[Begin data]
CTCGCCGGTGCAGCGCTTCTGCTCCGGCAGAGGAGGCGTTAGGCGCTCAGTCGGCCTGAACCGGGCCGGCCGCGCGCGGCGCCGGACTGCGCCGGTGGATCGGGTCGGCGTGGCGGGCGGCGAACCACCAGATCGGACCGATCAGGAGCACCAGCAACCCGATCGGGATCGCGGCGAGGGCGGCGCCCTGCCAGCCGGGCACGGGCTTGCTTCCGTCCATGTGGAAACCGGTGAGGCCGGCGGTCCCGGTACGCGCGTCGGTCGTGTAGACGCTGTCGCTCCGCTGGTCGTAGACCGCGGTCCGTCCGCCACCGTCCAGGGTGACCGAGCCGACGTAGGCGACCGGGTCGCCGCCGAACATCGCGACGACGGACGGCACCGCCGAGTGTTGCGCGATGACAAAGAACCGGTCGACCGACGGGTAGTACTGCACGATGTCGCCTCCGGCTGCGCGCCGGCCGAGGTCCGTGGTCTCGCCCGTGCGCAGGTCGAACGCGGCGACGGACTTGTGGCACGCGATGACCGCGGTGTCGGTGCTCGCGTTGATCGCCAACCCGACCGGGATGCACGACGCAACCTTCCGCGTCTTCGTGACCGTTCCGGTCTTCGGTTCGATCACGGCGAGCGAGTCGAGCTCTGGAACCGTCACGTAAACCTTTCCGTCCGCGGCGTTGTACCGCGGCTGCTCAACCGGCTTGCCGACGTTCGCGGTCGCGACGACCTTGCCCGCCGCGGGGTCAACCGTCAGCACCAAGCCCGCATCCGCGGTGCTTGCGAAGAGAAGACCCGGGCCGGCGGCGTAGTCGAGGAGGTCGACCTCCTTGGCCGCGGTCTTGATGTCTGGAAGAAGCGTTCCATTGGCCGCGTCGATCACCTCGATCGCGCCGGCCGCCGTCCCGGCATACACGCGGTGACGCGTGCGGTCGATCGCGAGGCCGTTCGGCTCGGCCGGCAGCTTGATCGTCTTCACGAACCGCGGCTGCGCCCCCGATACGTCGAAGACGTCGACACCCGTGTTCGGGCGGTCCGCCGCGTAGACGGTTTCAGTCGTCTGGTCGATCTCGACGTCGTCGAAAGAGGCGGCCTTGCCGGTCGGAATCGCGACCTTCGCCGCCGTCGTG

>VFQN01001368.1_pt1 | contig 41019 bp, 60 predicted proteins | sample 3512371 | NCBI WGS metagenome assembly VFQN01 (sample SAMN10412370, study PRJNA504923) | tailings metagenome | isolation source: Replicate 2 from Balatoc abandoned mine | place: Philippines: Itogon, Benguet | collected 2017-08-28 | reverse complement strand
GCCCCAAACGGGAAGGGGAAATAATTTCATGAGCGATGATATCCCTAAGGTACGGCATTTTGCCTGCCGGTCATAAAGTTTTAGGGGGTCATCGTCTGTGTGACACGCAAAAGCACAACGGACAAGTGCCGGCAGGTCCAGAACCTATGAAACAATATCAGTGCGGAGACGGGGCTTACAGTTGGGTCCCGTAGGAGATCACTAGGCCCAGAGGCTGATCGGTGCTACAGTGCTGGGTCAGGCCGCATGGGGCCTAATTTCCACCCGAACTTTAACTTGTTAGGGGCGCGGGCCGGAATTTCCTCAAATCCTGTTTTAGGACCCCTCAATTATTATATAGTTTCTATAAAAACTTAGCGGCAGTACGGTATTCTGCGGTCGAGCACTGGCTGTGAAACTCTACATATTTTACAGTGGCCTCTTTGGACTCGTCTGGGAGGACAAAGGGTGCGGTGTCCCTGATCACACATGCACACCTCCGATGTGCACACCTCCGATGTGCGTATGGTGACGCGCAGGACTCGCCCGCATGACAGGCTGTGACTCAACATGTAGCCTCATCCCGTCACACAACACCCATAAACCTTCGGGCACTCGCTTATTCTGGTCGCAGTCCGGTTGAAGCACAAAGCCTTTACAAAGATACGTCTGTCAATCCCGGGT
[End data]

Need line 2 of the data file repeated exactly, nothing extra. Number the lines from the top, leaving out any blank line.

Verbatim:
>VFQN01001368.1_pt1 | contig 41019 bp, 60 predicted proteins | sample 3512371 | NCBI WGS metagenome assembly VFQN01 (sample SAMN10412370, study PRJNA504923) | tailings metagenome | isolation source: Replicate 2 from Balatoc abandoned mine | place: Philippines: Itogon, Benguet | collected 2017-08-28 | reverse complement strand